Whoopi Goldberg’s Controversial Holocaust Comments, Explained

There have been strong responses to "The View" co-host's statement that the Holocaust wasn't about race. Let's discuss.

On a January 31 episode of “The View,” what was meant to be a segment discussing book bans in schools — specifically, McMinn County School Board’s decision to ban Art Spiegelman’s iconic Holocaust graphic novel, “Maus” — turned into a controversial discussion about race.

At the center of this was actress and “View” co-host Whoopi Goldberg, who said that the Holocaust was not “about race.” Since the discussion aired, many went online to express their feelings (and there are many, many feelings) and add historical insight. Whoopi responded, and ABC also issued its own response.

Let’s get into all of it.

What did Whoopi Goldberg say about the Holocaust?

Whoopi disagreed with the school board’s decision to ban “Maus,” and later in the segment she went on to say:

“If you’re going to do this, then let’s be truthful about it, because the Holocaust isn’t about race.”

She then elaborated, saying, “It’s about man’s inhumanity to man.”

After some pushback from her co-hosts, particularly Joy Behar and Ana Navarro, Whoopi stated, “But these [Jews and Nazis] are two white groups of people.”

What happened next?

Almost immediately, the incident was documented on Twitter, generating pushback against Whoopi’s comments.

Later that evening, Whoopi took to Twitter to issue an apology over her comments and seemed to walk them back, citing the CEO of the ADL.


But in an appearance on “The Late Show with Stephen Colbert” that same evening, Whoopi appeared to stand by her initial comments.

“When you talk about being a racist, I was saying, you can’t call this [the Holocaust] racism. This was evil,” she explained to Colbert, citing her perspective as a Black person whose experience with racism is based on skin color. “This wasn’t based on the skin. They [Nazis] couldn’t tell who was Jewish, they had to delve deeply to figure it out.”

So, was the Holocaust about race?

First you have to understand that race in 21st century America is not viewed through the same lens as race in early 20th century Germany. So whether or not you believe that some Jews are white (we’ll get to that in a bit), for the people responsible for this genocide of Jews (and Black people, Romani, LGBTQ+ individuals, the disabled, etc.) during the Holocaust, race was the primary factor.

We know this because Adolf Hitler wrote extensively on his beliefs about Jews and the Aryan “master-race.”

On September 16, 1919, Hitler, who was working in the Bavarian armed forces at the time, issued his first thoughts on “the Jewish Problem.”

Per the United States Holocaust Memorial Museum, “In the statement, he defined the Jews as a race and not a religious community, characterized the effect of a Jewish presence as a ‘race-tuberculosis of the peoples,’ and identified the initial goal of a German government to be discriminatory legislation against Jews. The ‘ultimate goal must definitely be the removal of the Jews altogether.'”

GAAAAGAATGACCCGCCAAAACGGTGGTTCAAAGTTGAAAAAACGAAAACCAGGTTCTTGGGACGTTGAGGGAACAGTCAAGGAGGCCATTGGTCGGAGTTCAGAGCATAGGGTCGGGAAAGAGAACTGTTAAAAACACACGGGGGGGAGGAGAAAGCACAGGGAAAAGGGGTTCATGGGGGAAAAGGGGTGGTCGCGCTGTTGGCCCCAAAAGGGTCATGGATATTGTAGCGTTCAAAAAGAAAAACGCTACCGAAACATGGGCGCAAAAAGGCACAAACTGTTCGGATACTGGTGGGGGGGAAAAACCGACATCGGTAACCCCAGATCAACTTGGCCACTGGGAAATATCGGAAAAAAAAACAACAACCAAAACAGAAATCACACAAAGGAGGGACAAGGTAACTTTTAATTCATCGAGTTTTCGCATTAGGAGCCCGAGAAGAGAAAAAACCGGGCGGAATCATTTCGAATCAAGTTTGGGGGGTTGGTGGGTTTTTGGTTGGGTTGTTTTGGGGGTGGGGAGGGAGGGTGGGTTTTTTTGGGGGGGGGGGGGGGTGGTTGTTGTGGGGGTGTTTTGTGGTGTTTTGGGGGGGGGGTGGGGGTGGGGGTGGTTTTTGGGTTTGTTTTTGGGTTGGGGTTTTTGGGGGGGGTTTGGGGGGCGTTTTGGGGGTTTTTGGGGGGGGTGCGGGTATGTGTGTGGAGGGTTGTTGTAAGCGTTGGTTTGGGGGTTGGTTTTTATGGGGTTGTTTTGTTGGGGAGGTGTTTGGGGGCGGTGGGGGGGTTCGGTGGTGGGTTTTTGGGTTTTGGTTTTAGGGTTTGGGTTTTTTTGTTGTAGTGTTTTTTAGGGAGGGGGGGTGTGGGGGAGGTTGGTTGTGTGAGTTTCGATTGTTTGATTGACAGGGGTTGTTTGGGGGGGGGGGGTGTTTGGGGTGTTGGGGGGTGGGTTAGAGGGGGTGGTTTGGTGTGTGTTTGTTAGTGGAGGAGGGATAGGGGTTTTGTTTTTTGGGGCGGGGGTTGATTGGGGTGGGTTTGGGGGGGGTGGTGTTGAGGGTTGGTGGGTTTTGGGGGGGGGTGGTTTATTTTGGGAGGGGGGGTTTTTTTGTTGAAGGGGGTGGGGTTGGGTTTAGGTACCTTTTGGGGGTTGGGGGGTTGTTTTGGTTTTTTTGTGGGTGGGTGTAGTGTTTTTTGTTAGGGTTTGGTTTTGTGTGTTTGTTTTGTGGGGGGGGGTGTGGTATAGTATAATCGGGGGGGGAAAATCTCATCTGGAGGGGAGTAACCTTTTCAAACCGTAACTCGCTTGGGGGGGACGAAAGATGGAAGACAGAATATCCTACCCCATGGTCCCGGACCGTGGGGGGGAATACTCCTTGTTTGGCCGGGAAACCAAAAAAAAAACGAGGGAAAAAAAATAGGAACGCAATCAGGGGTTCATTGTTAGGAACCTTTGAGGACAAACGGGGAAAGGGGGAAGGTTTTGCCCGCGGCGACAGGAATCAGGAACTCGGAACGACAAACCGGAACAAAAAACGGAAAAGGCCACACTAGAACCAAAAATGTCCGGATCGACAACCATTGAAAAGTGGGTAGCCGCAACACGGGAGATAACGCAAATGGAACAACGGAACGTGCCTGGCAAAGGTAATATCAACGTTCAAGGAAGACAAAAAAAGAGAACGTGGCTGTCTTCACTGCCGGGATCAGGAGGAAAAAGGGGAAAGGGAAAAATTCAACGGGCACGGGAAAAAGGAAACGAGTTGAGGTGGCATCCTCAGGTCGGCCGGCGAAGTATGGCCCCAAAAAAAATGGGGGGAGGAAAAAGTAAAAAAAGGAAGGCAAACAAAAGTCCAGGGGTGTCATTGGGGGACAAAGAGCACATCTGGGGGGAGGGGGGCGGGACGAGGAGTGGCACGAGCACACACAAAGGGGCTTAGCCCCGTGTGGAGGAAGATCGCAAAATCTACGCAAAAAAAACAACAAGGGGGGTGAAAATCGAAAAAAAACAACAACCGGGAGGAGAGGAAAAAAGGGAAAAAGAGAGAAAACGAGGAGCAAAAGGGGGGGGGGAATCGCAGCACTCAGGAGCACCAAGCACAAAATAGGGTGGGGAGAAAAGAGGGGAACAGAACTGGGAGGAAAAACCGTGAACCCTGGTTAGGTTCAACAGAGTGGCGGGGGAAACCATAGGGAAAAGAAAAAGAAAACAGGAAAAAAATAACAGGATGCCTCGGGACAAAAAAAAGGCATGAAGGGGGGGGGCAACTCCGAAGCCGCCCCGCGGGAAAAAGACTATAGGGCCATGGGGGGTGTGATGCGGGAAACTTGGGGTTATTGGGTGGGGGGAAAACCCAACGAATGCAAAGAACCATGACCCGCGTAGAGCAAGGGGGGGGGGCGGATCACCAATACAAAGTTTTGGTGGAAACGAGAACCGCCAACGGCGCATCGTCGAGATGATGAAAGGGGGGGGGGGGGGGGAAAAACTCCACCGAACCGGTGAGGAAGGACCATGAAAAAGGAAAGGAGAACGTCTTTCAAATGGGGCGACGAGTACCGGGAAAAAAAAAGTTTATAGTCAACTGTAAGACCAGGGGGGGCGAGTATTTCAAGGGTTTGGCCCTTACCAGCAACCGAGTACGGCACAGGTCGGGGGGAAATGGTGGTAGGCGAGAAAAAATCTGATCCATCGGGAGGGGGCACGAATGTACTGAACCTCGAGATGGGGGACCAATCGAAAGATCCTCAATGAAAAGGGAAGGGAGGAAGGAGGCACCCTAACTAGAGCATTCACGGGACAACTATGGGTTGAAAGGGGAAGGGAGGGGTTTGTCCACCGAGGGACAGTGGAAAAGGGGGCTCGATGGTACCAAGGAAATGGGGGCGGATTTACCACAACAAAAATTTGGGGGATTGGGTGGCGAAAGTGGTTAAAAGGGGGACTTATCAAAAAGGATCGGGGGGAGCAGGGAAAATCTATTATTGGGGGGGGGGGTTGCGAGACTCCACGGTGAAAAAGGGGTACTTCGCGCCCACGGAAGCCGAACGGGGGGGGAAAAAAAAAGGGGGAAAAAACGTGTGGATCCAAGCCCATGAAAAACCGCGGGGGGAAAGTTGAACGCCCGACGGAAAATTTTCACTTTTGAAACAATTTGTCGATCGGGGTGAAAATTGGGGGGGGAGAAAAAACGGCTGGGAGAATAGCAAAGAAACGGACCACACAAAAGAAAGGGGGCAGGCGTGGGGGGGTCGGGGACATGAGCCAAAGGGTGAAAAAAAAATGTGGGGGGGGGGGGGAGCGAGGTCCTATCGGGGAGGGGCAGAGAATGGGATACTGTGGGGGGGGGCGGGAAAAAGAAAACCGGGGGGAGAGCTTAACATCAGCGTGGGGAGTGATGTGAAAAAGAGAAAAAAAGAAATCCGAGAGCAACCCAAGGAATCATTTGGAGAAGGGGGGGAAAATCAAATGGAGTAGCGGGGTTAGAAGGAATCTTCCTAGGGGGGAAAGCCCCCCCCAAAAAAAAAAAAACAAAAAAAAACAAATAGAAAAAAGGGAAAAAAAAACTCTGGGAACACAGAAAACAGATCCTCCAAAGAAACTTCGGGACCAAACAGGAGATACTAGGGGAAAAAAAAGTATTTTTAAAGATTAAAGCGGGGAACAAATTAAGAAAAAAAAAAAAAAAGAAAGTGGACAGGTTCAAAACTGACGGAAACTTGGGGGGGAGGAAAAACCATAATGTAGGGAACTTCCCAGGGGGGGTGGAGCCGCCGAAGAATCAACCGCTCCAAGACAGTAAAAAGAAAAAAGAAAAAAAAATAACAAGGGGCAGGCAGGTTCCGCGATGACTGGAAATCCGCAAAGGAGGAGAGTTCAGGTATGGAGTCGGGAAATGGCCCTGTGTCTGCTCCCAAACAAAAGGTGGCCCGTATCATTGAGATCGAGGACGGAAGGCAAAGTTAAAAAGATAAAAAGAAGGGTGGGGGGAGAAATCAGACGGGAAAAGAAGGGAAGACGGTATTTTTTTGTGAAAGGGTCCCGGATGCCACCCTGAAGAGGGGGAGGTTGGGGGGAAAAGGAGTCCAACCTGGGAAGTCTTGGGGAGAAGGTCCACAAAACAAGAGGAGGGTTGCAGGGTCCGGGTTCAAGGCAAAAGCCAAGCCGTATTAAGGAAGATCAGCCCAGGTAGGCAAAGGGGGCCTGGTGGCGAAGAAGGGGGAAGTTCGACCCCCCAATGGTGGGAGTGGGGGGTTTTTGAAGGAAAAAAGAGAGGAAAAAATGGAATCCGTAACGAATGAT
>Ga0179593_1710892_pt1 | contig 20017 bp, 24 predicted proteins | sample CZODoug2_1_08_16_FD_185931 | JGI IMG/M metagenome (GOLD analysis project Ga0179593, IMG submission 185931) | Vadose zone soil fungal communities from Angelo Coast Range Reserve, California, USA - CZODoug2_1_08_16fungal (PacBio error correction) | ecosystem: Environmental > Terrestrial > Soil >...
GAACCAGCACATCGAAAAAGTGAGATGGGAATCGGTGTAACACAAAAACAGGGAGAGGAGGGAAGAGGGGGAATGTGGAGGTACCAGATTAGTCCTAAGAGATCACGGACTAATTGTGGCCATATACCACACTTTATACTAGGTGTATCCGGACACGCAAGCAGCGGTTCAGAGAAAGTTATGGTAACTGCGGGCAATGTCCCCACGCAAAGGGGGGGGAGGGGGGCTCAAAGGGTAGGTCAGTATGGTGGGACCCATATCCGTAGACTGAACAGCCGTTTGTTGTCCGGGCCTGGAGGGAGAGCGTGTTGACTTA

In February 1920, Hitler, now a member of the newly-formed Nazi party, presented a 25-point Nazi platform at a party meeting. Among the points were multiple references to Hitler’s view that Jews were racially different from Germans. For example, point four read, “Only a national comrade can be a citizen. Only someone of German blood, regardless of faith, can be a citizen. Therefore, no Jew can be a citizen.”

In 1925, Hitler’s autobiographical manifesto, “Mein Kampf,” was published. In it, he expanded on his idea of Aryanism, writing, “Everything we admire on this earth today — science and art, technology and inventions — is only the creative product of a few peoples and originally perhaps one race [the ‘Aryans’]. On them depends the existence of this whole culture. If they perish, the beauty of this earth will sink into the grave with them.”

At the same time, Hitler also wrote, “The mightiest counterpart to the Aryan is represented by the Jew.”

On September 15, 1935, the German Reichstag passed the Nuremberg Race Laws; these laws contained two parts: the Reich Citizenship Law and the Law for the Protection of German Blood and German Honor. Once again, per the United States Holocaust Memorial Museum, “These laws institutionalized many of the racial theories underpinning Nazi ideology and provided the legal framework for the systematic persecution of Jews in Germany. The Nuremberg Race Laws did not identify a ‘Jew’ as someone with particular religious convictions but instead as someone with three or four Jewish grandparents.”

These laws were put into place not only to oppress and single out Jews, but also to prevent miscegenation, or, for lack of a better term, the interbreeding of two people who are deemed to come from different racial backgrounds. Once again, this was all part of Hitler’s eugenics.

All of these statements were made even before the actual beginning of the Holocaust in 1941. However, it is absolutely indisputable that these racist ideologies underpinned Hitler’s plan for a 1,000-year, “racially pure” Reich and spurred on the murder of 6 million Jews.

While Hitler’s understanding of race looks different than the United States’ anti-Black racism that informs Whoopi’s experience of race, the two are rooted in a similar ideology. In fact, during the 1930s, Nazis looked to the United States’s racism as a model for how to persecute Jews.